Woven grass baskets add an organic, textural element to home decor. Making a grass basket is not difficult once you have the right materials. The most common style of woven grass basket is called a continuous coil basket. This basic basket can be woven using only two grass types. Although the method is called a weave, it is actually more of a sewing technique that allows the crafter to shape the size and contour of the basket. Learning the technique takes only a few minutes, although expertise may take much longer because of the many intricate designs to be mastered that can enhance the appearance of the basket.
Grasp a small clump of sweet grass, according to the thickness you desire for the wall of the basket. Thread a blunt needle with raffia (a strip of reed from the palm plant). Line up the end of the raffia with the right side end of the sweet grass, with the needle pointing to the left. About 1 1/2 inches from the right side end, pinch the raffia tail and wrap the needle around the tail and the sweet grass. Wrap the raffia over the sweet grass and tail from that point, 1 1/2 inches to the right. Keep the wrappings tight to each other. When you reach the end, it is time to form the first coil of the basket.
Curl the tightly wrapped 1 1/2 inches into a tiny circle. Bring the needle through the centre of the circle. Pierce the side of the coil to secure the coil's shape. You should see your new coil on one end and unwrapped sweet grass on the other.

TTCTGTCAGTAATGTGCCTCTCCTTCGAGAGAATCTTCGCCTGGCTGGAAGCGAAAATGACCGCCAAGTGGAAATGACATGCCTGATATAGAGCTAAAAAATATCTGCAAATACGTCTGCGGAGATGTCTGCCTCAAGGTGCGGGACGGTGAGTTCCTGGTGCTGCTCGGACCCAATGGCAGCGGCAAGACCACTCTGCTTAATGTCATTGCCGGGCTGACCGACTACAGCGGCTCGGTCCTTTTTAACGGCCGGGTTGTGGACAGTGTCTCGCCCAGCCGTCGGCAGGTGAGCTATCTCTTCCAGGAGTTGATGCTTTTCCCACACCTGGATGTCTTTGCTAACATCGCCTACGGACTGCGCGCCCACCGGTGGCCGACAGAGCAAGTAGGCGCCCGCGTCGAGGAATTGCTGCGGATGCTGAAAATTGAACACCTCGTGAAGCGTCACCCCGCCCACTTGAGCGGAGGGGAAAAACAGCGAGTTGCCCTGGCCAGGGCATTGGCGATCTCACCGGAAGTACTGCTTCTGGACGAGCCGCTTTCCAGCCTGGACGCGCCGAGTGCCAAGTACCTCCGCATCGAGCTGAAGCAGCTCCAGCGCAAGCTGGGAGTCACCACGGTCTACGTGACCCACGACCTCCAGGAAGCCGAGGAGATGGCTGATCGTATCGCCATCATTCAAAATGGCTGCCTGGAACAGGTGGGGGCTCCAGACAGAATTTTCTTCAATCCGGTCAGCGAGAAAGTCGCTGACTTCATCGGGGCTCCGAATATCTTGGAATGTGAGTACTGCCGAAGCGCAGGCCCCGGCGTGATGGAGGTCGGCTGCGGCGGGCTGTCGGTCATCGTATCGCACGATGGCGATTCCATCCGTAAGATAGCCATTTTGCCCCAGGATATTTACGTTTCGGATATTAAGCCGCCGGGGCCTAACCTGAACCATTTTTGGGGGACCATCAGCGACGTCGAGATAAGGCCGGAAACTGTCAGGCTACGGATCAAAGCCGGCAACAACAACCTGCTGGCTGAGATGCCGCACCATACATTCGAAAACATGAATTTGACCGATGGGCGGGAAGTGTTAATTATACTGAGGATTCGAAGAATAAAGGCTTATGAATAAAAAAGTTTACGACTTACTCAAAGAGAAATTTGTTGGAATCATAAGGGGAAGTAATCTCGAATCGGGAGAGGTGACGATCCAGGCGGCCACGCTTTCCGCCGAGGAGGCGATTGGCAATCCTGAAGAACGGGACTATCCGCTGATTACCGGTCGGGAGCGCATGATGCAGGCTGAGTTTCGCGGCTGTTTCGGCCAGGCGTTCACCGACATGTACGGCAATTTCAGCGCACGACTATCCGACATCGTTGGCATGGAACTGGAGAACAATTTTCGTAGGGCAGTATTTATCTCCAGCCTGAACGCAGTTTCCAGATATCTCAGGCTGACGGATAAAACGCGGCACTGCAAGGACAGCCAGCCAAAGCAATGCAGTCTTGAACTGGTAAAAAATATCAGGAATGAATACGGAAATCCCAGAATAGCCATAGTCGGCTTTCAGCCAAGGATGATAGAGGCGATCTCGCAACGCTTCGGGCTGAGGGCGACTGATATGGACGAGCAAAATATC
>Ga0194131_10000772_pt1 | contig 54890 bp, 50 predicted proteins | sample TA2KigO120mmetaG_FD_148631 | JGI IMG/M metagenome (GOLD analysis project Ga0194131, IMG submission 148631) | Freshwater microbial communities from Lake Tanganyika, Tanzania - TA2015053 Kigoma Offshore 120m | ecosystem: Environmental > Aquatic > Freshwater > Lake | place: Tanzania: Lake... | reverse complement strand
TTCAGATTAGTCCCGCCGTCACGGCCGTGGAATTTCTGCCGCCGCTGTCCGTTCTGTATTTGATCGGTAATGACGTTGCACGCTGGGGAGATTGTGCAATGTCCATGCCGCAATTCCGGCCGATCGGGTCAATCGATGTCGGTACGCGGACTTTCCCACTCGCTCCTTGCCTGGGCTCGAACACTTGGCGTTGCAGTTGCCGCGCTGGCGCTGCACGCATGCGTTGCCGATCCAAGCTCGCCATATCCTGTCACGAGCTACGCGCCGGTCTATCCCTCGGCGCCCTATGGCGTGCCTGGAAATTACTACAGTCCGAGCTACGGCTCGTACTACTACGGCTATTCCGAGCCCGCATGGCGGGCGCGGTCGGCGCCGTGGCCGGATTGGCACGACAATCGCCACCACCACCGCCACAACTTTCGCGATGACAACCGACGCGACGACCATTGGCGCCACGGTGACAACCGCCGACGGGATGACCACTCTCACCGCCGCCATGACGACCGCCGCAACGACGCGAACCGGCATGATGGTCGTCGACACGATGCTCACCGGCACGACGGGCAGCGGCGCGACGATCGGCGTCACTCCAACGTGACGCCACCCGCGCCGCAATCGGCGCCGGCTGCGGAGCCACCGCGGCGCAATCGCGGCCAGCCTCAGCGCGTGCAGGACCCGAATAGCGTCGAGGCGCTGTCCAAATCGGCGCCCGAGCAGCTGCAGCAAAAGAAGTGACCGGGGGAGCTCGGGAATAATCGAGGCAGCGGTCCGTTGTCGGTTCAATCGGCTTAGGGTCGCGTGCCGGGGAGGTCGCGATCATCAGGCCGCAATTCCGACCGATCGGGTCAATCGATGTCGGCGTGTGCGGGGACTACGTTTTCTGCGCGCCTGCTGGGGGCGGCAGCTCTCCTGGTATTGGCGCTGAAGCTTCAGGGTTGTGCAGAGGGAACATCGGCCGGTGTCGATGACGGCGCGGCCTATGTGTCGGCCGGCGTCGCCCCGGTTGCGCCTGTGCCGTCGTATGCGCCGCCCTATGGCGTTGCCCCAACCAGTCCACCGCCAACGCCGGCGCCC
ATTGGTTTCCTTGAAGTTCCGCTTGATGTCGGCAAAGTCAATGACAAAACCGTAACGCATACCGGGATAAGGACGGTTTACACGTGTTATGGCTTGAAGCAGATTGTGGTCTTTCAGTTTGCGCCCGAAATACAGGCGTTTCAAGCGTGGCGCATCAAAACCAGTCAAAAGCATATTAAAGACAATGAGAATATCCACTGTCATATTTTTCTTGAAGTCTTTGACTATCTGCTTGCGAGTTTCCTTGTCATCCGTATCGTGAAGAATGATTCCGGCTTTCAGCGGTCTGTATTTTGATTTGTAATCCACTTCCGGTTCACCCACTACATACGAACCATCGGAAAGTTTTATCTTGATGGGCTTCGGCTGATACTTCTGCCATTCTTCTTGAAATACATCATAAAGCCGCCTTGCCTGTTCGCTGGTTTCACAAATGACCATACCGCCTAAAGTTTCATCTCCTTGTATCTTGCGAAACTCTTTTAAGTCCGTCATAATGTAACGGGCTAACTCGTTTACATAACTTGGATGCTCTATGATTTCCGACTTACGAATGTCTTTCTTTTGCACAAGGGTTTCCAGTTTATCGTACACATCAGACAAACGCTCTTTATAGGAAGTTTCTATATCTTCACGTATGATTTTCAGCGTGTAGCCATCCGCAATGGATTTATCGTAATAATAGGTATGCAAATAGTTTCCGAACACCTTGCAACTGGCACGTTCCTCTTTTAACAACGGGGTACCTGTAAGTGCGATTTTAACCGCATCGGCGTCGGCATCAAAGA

Bring the needle over the unwrapped sweet grass and through the top of the coil 1/8 inch from the edge. Take the needle out from the underside of the coil. Bring the needle over the grass 1/4 inch to the left. Pull the raffia tight. Press the needle through the coil 1/8 inch from the first pierced hole. Take the needle out from the underside of the coil. Although the term pierced is used, usually the needle moves between the existing raffia and bound grass. Pull the needle-raffia end until the sweet grass is snug against the coil. Repeat every 1/4 inch.
Continue weaving until your raffia is short. Pull the small piece of raffia off the needle. Sandwich the raffia between the growing coils and thread a new raffia piece. Often raffia is kept in a moist towel. Other types of grasses or reed materials are soaked to soften them for weaving. Pierce the existing coil with the newly threaded needle 1/8 inch from the last piercing hole and continue weaving. Add sweet grass in an overlapping way when you near the end of one bunch. Keep the thickness of the bunch consistent.
Vary your basket shape by adjusting where you pierce the coil. The bottom of the basket is made with flat coils made by piercing straight down 1/8 inch from the outer coil side. To curve the coil upward, pierce the row of coil at a 30 degree angle. To create flat sides, pierce the row of coil at a 90 degree angle. You determine your final row based on how large you want your basket. On your final row, trim the sweet grass into a taper so that the raffia angles into the top row for a nice finished appearance. Trim the raffia tails with a knife.
You can add other colour of grasses or reeds to create stripes as you weave your basket. Use a new colour for four or five coil rows before switching back to your original colour.
Tips and warnings
- You can add other colour of grasses or reeds to create stripes as you weave your basket. Use a new colour for four or five coil rows before switching back to your original colour.
Things you need
- Sweet grass
- Raphia cut from palm
- #18, 20 and 21 needles (blunt and sharp)